Divorce is not easy, but the process is relatively straightforward. In this article, we will provide an overview of the divorce process and what to expect.
To file in Nevada, either spouse must have lived in Nevada for at least six weeks. Filing must occur in the county the parties lived in when they were married or the county one of the parties currently resides in. Since Nevada is a no-fault divorce state, the party filing for divorce will choose the reason for divorce as either incompatibility or living apart for at least one year.
If both parties agree on all issues related to the divorce, you can file a Joint Petition. In this case, the following documents are required:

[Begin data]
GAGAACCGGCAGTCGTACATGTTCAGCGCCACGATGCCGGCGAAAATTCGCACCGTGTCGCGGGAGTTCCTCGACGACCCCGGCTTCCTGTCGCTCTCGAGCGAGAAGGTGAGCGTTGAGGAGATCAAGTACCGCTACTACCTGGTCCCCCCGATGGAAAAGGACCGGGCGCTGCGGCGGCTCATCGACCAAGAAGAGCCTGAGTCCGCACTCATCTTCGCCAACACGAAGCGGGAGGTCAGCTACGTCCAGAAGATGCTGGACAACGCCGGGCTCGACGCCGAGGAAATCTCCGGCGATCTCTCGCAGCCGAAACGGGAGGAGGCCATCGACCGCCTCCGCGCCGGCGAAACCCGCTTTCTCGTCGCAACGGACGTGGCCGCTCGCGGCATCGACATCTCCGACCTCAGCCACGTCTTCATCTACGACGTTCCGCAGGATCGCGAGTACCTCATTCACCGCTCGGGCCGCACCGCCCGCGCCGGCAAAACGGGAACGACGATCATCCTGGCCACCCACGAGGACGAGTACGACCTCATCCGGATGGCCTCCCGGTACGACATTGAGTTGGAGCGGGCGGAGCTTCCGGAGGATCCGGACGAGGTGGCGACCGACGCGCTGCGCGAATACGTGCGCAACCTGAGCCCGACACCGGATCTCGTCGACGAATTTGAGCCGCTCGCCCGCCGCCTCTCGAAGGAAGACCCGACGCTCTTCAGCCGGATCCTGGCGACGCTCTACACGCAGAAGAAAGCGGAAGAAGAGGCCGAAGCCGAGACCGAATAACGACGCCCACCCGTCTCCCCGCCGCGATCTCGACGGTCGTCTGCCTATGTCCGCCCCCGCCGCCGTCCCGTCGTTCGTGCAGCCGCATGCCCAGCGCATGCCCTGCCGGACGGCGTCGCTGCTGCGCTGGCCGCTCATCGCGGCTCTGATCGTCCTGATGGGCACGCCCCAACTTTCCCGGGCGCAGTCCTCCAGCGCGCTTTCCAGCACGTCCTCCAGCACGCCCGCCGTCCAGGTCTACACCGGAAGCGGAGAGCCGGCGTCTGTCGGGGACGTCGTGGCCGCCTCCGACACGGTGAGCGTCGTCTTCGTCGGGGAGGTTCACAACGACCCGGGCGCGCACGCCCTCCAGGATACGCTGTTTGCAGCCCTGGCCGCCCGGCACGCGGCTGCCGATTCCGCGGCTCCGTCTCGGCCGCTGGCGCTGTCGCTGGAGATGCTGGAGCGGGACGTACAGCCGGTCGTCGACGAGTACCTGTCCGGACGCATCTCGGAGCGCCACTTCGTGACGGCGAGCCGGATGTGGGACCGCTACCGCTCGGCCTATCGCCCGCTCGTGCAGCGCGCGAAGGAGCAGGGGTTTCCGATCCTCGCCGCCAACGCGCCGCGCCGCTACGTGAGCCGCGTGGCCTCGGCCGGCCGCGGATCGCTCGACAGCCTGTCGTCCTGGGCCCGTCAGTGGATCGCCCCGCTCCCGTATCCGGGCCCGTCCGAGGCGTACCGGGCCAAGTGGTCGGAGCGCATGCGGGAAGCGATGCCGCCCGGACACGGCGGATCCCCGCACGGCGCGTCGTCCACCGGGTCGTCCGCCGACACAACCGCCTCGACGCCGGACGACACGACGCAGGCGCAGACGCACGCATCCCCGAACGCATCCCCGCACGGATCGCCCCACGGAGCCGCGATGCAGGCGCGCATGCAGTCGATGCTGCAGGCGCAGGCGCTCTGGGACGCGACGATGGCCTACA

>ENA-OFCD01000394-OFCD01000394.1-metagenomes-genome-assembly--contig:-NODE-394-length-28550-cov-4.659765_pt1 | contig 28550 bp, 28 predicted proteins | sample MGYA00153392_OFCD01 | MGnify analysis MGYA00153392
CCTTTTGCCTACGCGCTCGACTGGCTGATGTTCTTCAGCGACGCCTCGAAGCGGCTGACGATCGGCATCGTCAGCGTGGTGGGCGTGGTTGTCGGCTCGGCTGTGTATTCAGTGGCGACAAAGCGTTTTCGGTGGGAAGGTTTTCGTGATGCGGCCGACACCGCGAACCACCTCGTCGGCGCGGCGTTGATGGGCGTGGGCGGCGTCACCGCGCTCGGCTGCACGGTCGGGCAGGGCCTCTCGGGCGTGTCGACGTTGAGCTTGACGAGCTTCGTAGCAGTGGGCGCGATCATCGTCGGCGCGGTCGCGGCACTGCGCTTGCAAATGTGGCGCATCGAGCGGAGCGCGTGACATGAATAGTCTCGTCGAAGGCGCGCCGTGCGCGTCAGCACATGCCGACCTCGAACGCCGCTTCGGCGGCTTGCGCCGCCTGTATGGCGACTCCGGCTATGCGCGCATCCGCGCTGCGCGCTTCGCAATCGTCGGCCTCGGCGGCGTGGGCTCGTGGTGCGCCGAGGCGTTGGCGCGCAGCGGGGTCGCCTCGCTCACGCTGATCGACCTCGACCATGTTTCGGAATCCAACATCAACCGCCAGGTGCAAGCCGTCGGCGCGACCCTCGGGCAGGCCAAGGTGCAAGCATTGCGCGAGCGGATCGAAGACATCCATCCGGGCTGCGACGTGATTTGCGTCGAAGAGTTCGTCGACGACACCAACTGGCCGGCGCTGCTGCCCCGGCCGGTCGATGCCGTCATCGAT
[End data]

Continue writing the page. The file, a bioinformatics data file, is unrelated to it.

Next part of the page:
- Decree of Divorce
- Affidavit of Resident Witness
- Certificate of Service or Waiver, and
- Child Welfare and Identification Sheet
If the parties do not agree to all issues surrounding the divorce, the party will file a Compliant for Divorce. In this scenario, a Summons must also be filed.
Depending on the details of the divorce, other documents may be required. Once all appropriate forms are completed, the party filing will take the required number of copies to the clerk of court’s office.
Nevada law requires the filing party to serve the documents to the other party, an action called the Service of Process. The other party has 20 days to file a response. If both parties reach a divorce agreement before the case moves forward, a settlement agreement can be presented to the court. Settlement allows the parties more control over their case and saves money.
Experienced Family Law Attorney
If you are the filing party or were just served divorce papers, contact an experienced divorce attorney. Work Law will assist you through the process to give you peace of mind during this time of stress.